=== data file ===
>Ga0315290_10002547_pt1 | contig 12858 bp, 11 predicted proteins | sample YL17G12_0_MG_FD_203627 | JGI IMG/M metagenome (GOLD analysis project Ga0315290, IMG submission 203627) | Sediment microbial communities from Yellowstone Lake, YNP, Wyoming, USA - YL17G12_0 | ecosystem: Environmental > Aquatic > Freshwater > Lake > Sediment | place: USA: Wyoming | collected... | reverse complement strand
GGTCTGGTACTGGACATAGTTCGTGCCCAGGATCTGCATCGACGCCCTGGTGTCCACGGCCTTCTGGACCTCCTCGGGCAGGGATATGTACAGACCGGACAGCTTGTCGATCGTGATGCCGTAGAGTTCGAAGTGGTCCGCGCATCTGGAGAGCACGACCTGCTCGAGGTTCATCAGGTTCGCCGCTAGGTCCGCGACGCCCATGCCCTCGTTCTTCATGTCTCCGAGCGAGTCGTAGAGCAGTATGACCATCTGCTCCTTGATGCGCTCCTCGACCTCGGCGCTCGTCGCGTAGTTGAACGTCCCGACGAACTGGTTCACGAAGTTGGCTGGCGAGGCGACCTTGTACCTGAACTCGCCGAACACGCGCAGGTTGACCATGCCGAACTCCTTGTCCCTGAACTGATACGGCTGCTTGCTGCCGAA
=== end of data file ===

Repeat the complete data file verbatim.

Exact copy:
>Ga0315290_10002547_pt1 | contig 12858 bp, 11 predicted proteins | sample YL17G12_0_MG_FD_203627 | JGI IMG/M metagenome (GOLD analysis project Ga0315290, IMG submission 203627) | Sediment microbial communities from Yellowstone Lake, YNP, Wyoming, USA - YL17G12_0 | ecosystem: Environmental > Aquatic > Freshwater > Lake > Sediment | place: USA: Wyoming | collected... | reverse complement strand
GGTCTGGTACTGGACATAGTTCGTGCCCAGGATCTGCATCGACGCCCTGGTGTCCACGGCCTTCTGGACCTCCTCGGGCAGGGATATGTACAGACCGGACAGCTTGTCGATCGTGATGCCGTAGAGTTCGAAGTGGTCCGCGCATCTGGAGAGCACGACCTGCTCGAGGTTCATCAGGTTCGCCGCTAGGTCCGCGACGCCCATGCCCTCGTTCTTCATGTCTCCGAGCGAGTCGTAGAGCAGTATGACCATCTGCTCCTTGATGCGCTCCTCGACCTCGGCGCTCGTCGCGTAGTTGAACGTCCCGACGAACTGGTTCACGAAGTTGGCTGGCGAGGCGACCTTGTACCTGAACTCGCCGAACACGCGCAGGTTGACCATGCCGAACTCCTTGTCCCTGAACTGATACGGCTGCTTGCTGCCGAA